Winning negotiated work

Aug 13, 2023

Talk to your employees about manipulation, get clear on your mission, and invest in marketing to transform your business from low-bid to negotiated work.

In the architecture, engineering, and construction industry, there’s a huge difference between low-bid and negotiated work. Low-bid is a race to the bottom, hard to win, and makes you want to pull your hair out. You’ll rarely get respect from your low-bid clients. On the other hand, negotiated work is collaborative, focused on value creation, and more enjoyable from start to finish. Your clients will respect your skills and show gratitude. You’ll be happier and more fulfilled along the way.

So, whether your company chases negotiated work or not, you should understand how to win it. Over the last six years, I have bid on hundreds of projects – both low-bid and negotiated – and have identified the three Ms of winning negotiated work that I want to share with you today.

The point of the “three Ms” is to give you more awareness about low-bid and negotiated work so you can increase your chances of chasing and winning negotiated work in the future. Here they are:

  1. Manipulation. Low-bid work is a trap. I figured this out the hard way. I bid on tons of low-bid projects and never realized the trap I was getting into. Maybe you’re doing the same right now. But once you are aware of the trap, you can get yourself out of it.
    The trap is called manipulation – and it’s a pricing strategy as old as time. It sounds good in principle – “we’ll just drop our numbers lower than our competition and get the customers!” – but it quickly devolves into a race to the bottom.
    What does that mean?
    If your main focus is manipulating your price to be cheaper than your competition, then you won’t make industry-best profits, which means you can’t hire industry-best people, which means you won’t get industry-best results. This is the low-bid trap. This is the race to the bottom.
    Here’s an example: Company A charges a 5 percent design fee, so Company B decides to charge a 4.75 percent design fee. The result? Company B gets the business – until Company A decides to charge 4.65 percent. So Company B drops their number again and again and again. On and on the race to the bottom goes…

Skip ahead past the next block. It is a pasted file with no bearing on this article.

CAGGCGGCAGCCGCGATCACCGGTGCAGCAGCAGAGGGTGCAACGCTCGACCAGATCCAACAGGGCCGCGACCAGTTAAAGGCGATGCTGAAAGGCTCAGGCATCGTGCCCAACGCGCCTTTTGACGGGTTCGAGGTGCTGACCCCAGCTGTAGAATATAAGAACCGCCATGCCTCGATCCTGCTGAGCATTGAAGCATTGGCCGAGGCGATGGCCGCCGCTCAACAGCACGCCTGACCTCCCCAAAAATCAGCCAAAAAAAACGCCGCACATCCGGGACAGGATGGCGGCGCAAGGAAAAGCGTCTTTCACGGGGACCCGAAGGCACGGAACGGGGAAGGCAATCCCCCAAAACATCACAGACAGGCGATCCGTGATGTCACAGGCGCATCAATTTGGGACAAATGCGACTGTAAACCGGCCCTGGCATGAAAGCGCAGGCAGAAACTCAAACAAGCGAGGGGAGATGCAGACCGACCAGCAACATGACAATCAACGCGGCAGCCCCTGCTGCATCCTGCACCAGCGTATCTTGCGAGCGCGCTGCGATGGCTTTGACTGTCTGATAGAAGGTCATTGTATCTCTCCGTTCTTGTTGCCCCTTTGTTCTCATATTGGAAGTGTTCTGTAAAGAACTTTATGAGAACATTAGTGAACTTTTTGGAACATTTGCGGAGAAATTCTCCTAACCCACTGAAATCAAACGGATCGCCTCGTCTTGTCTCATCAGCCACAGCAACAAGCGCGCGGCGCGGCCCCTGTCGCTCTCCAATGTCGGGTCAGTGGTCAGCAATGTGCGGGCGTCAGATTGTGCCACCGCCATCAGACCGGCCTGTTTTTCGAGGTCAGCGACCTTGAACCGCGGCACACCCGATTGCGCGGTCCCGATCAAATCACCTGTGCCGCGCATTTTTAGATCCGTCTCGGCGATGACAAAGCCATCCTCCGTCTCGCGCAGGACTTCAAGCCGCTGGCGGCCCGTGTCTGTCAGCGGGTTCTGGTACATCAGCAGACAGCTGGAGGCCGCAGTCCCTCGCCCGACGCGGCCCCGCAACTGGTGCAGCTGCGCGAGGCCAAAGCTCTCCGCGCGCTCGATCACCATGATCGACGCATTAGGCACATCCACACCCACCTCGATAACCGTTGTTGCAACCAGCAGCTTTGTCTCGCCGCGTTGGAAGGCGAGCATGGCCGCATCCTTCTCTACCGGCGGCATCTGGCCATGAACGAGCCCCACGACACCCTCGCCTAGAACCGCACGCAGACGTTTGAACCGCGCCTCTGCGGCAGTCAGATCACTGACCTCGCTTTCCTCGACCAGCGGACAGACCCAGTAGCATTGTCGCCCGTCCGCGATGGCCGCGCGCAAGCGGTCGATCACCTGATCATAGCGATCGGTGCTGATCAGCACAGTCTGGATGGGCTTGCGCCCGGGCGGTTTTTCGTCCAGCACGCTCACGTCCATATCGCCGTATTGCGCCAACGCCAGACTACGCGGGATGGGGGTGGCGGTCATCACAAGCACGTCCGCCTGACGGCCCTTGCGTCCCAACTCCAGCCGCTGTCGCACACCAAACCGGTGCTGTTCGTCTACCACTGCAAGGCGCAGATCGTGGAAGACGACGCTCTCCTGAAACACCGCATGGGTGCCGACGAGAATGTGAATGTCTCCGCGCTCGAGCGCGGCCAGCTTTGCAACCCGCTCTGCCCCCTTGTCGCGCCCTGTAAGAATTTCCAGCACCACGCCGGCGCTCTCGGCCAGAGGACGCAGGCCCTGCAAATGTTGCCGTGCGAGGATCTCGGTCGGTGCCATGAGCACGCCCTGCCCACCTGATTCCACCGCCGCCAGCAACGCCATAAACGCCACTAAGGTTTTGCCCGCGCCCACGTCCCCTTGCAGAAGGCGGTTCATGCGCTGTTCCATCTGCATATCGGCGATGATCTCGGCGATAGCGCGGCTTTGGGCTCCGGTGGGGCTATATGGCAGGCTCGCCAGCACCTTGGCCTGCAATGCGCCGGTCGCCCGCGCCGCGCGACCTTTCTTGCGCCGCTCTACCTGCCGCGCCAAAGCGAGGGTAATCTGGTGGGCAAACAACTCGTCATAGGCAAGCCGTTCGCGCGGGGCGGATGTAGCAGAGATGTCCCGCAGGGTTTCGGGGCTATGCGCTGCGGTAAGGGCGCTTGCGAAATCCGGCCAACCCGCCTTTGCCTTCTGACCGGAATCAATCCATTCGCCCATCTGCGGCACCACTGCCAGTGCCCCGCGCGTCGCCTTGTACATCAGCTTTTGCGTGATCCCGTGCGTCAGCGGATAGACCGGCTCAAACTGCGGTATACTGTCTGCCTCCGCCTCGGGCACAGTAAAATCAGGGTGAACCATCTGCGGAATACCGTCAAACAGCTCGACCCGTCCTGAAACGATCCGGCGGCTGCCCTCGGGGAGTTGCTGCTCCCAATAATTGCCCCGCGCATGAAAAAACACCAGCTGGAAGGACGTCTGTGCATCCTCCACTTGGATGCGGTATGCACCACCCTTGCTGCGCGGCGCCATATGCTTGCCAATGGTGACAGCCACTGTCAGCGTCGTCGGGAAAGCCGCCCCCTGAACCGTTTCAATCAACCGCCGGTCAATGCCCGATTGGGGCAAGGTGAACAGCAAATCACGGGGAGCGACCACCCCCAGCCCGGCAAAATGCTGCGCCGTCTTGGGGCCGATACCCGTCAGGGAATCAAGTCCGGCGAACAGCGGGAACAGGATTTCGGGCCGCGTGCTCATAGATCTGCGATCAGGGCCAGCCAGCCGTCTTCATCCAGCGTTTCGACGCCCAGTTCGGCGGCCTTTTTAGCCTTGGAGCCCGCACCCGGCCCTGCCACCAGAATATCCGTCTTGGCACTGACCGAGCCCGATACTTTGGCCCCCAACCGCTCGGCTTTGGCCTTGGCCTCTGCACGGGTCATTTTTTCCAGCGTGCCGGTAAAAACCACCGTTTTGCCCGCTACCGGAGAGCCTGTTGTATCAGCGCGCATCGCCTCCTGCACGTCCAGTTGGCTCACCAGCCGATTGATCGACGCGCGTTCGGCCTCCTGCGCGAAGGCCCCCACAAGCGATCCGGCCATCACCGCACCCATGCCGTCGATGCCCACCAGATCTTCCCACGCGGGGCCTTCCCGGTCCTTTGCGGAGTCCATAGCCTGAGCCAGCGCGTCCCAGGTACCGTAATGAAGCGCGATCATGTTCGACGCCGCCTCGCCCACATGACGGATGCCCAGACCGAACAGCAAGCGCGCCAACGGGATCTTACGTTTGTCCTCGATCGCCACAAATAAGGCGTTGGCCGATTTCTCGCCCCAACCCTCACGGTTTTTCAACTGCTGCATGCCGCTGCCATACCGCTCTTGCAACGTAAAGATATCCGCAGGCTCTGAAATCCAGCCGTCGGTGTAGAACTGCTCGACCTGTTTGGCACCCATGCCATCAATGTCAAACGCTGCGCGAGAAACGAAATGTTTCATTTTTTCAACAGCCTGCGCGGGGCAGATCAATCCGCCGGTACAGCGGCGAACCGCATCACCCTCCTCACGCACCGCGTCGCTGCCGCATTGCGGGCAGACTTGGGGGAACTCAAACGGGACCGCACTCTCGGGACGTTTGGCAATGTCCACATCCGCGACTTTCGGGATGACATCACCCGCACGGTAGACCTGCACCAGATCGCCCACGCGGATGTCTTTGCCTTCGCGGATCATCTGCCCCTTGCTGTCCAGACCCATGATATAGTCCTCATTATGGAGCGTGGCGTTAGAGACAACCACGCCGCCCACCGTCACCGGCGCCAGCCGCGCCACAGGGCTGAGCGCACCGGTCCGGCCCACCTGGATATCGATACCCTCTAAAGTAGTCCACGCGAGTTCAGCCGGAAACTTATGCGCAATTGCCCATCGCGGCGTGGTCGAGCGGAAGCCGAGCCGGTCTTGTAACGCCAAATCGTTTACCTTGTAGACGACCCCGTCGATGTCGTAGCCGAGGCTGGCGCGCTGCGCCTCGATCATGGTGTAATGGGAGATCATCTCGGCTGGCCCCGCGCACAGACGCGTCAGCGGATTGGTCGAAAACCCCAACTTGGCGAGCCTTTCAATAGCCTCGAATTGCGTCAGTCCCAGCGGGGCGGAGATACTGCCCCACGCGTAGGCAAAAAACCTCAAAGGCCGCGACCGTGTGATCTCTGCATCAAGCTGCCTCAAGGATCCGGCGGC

This is not sustainable.
    The first thing you need to do to win negotiated work is to stop using manipulation as your main pricing strategy. Instead, you need to prioritize partnership and value creation. You are going to be so much happier when you do – so let’s talk about how to do that.
  2. Mission. Now that you’re aware of the low-bid trap, you need to start building partners who will negotiate with you. You need to show them who you are and what you believe in. You need to give them a reason to negotiate with you. This starts with your company’s mission.
    All things being equal, people do business with people and companies they like. Think about Apple. Is the iPhone objectively the best cell phone on the market? Maybe to some people, but from a technological standpoint, Samsung probably has them beat. They have better cameras, better features, and more flexibility on maintenance. But to someone who loves Apple, does any of that matter?
    Not one bit.
    They want the iPhone because Apple believes in what they believe in. They stand for being different. For being an individual. For being a creative. If you believe in those things, then of course you’re going to want the iPhone, even if logically it’s not the best phone!
    So how do you win negotiated work? You create and cultivate a clear mission in your organization. You find partners who have the same mission. You focus less on having a cheap number and more on accomplishing something together that you never would be able to accomplish alone. You combine your missions and achieve incredible results.
    Here are some good examples of AEC mission statements for you to learn from:
    1. HITT Contracting: “Elevating the business of building by delivering incredible construction experiences.”
    2. BIG: “BIG has grown organically over the last two decades from a founder, to a family, to a force of 700. Our latest transformation is the BIG LEAP: Bjarke Ingles Group of Landscape, Engineering, Architecture, Planning, and Products. A plethora of in-house perspectives allow us to see what none of us would be able to see on our own. The sum of our individual talents becomes our collective creative genius. A small step for each of us becomes a BIG LEAP for all of us.”
  3. Marketing. Once you have your mission, now you need to talk about it. How else will your clients know what you believe in? How else will they know you have similar missions? How else will they know you exist and want to negotiate work together? It comes down to marketing.
    Marketing seems to be a bad word in AEC, but I don’t understand why. The point of marketing is simple: You want clients to think of you when they get a project, instead of sending it out to nine companies and awarding the low-bidder.
    Marketing is awareness. Negotiated work is only possible if your clients are aware of your mission, your value proposition, and your expertise. Marketing yourself through LinkedIn, Instagram, industry publications, trade events, webinars, and newsletters is a cheap price to pay for the amount of work it drives.

Talk to your employees about manipulation, set up some meetings to get clear on your mission, and then get involved with marketing – whether internally or through a consultant – to transform your business from low-bid to negotiated work. Once you do, let me know the results. I hope you’ll be making more money before 2023 is over. 

Matt Verderamo, MS is a consultant at Well Built Construction Consulting. Connect with him on LinkedIn.

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